3 of 3 people found the following review helpful
Excellent April 26 2008
By Amazon Customer - Published on
Format: Hardcover Verified Purchase
Schell provides a succint history of the development of nuclear weaponry, the strategic theories of their use and deterrence, and their dangerous proliferation following the end of the Cold War. Our future world with nuclear arms is neither optimistic nor pretty.

This book is an excellent essay for a person who wants a thorough overview of the subject of arms control.
9 of 13 people found the following review helpful
Overemphasizes the Past Nov. 26 2007
By Loyd E. Eskildson - Published on
Format: Hardcover
Schell is undoubtedly correct asserting that the threat of nuclear weapons has increased since 9/11 - the risk of Pakistan's weapons falling into terrorist hands is real, Iran's possible weapon-making is a frequent front-page news item, and North Korea continues to threaten. Schell also argues that the U.S.'s switch from diplomatic pressure to military action to enforce non-proliferation creates additional pressure for Iran and North Korea to continue their efforts; worse yet is the administration's refusal to take first use of nuclear weapons off the table.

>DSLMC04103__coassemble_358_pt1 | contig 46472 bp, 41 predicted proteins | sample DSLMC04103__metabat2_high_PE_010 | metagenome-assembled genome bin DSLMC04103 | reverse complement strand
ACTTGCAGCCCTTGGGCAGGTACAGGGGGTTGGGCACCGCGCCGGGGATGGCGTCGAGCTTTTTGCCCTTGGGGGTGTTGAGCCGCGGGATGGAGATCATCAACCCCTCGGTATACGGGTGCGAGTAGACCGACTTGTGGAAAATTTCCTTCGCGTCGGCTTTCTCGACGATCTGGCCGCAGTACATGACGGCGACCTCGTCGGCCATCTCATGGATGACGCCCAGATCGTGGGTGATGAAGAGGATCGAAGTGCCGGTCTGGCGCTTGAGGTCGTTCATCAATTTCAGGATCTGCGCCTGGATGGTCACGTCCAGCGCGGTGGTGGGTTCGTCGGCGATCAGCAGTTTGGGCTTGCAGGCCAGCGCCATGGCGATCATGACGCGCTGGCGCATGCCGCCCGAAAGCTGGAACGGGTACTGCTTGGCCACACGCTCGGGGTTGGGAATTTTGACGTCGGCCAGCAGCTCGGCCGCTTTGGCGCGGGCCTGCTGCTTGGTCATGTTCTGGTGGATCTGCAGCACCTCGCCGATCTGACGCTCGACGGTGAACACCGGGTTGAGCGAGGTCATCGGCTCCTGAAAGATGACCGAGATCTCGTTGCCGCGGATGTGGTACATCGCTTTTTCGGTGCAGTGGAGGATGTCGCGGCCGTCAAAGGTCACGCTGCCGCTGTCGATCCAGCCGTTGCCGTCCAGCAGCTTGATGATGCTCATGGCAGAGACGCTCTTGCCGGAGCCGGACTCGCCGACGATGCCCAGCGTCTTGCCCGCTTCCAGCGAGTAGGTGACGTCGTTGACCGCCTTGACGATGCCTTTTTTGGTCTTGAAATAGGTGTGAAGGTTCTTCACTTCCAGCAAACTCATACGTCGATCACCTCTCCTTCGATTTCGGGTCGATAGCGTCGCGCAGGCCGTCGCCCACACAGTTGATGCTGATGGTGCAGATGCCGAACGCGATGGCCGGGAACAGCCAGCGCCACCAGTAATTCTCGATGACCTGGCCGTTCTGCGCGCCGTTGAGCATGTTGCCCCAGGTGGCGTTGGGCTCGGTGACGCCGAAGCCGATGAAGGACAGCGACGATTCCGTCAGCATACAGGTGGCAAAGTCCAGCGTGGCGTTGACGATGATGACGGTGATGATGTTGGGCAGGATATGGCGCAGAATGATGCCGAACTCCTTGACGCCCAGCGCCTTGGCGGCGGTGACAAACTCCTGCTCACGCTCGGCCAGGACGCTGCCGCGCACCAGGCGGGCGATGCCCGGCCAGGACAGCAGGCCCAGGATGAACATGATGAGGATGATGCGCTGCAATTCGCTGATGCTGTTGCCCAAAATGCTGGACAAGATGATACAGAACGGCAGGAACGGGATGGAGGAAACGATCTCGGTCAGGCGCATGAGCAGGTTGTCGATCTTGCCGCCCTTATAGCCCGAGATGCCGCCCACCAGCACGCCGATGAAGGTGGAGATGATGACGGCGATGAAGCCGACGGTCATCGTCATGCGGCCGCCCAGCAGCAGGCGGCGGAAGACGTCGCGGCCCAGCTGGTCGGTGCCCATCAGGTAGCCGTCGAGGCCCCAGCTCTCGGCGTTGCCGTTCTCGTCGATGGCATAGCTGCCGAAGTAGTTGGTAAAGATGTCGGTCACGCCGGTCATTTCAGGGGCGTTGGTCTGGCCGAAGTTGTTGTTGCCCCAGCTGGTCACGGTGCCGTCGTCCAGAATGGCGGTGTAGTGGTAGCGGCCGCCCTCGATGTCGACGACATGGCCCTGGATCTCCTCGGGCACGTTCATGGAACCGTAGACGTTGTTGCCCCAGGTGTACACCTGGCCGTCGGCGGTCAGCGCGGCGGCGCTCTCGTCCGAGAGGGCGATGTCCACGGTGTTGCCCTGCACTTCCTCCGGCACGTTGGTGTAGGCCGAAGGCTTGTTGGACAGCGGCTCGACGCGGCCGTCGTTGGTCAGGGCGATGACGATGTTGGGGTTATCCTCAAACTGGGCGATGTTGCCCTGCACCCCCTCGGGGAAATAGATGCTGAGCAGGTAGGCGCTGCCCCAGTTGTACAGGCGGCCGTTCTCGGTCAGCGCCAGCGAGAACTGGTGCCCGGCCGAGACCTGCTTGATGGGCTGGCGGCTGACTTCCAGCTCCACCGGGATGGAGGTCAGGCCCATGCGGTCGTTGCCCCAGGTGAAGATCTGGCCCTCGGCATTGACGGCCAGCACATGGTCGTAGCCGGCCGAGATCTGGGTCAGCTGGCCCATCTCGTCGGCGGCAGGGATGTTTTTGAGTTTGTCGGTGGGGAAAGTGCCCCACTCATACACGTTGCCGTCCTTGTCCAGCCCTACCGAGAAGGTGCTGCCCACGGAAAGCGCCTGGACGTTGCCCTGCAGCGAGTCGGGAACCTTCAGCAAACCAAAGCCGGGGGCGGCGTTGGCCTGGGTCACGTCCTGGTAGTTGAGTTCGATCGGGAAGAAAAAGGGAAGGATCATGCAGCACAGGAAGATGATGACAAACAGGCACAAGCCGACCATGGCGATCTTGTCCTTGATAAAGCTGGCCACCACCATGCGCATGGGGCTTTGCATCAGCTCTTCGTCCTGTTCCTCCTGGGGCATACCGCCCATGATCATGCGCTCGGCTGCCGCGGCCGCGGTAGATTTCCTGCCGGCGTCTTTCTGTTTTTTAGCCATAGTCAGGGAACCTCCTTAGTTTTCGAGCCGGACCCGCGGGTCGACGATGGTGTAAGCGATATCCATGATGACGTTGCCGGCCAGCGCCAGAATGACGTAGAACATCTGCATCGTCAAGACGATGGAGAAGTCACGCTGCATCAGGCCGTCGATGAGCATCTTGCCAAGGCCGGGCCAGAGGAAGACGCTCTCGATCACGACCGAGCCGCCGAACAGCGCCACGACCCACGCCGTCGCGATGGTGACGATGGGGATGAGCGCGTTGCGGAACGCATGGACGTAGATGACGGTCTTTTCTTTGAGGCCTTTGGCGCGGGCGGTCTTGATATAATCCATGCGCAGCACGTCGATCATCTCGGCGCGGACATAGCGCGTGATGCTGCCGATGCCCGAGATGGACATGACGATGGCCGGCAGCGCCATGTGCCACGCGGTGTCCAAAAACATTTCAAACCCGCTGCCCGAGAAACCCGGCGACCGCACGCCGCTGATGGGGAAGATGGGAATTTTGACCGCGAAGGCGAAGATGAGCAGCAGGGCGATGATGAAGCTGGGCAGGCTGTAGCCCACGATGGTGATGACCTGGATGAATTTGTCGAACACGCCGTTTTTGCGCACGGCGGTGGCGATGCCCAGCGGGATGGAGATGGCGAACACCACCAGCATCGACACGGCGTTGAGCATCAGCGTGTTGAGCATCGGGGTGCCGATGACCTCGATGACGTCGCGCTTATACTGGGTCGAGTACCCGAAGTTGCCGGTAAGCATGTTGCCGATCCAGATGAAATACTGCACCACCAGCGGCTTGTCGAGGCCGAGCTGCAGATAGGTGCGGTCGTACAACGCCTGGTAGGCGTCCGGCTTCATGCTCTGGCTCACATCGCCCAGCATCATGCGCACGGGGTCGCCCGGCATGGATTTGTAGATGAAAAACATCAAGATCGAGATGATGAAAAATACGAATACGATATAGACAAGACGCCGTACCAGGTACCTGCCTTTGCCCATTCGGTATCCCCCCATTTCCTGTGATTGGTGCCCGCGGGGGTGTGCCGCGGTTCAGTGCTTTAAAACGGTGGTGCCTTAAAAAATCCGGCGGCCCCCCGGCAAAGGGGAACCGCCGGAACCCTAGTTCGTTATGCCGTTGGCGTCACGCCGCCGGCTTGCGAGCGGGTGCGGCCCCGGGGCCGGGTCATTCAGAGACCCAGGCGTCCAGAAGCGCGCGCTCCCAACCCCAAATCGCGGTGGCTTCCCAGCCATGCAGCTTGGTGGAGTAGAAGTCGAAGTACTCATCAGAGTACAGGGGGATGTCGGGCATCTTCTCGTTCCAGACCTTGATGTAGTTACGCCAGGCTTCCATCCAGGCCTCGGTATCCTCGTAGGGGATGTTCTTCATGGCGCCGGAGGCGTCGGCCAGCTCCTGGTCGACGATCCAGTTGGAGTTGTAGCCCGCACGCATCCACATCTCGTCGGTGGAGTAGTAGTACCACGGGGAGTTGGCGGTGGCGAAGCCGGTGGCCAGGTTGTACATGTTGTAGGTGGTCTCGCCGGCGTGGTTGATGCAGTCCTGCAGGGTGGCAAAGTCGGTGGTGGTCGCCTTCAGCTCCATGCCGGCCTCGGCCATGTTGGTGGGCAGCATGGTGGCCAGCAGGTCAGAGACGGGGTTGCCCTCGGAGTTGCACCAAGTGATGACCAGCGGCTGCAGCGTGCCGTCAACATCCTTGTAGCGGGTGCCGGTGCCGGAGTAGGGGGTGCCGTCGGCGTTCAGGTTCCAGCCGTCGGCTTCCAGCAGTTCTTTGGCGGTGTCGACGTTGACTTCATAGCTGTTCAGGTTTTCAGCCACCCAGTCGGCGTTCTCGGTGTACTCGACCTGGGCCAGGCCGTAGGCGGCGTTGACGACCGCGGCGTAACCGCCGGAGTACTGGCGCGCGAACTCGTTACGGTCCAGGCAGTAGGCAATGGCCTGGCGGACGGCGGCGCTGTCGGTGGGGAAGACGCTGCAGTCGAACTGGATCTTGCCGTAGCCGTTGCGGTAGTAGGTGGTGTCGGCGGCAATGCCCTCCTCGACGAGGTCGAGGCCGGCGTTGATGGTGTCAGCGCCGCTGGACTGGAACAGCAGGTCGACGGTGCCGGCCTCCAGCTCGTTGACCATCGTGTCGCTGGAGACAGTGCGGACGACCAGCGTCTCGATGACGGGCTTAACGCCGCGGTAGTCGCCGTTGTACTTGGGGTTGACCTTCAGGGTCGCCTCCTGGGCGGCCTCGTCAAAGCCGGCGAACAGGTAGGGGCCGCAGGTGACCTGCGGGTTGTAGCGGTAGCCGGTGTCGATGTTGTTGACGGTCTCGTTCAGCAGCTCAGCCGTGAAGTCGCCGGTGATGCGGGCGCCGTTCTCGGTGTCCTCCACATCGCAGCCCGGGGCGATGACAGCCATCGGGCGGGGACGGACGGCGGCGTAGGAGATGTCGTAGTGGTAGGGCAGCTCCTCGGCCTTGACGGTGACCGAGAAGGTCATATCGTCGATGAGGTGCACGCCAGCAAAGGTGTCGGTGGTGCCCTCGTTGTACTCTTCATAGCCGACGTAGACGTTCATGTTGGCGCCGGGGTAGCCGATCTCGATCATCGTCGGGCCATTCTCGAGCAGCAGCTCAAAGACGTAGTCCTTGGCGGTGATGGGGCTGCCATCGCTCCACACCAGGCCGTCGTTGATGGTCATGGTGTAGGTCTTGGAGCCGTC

In addition, the Bush administration upset Russia just prior to 9/11 by pursuing "Star Wars" (SDI) and expanding NATO to include some previous U.S.S.R. areas, Japan is rethinking its "no nuclear weapons" policy in light of North Korea, and Taiwan is probably considering such as well due to China's continual threats and the U.S.'s unwillingness to offer iron-clad guarantees for Taiwan's security. Meanwhile, Brazil announced in 2004 that it was enriching uranium for power uses - a process that only needs to be extended to create atomic weapons, Britain is undertaking a $40 billion or so updating of its nuclear submarines and weapons, and the U.S. is also spending billions on its own updating.

The shortcomings of "Seventh Decade" (of nuclear weapons) are that most of its pages are spent on actions 30+ years prior, it contains little if anything new, and it offers little in the way of recommendations.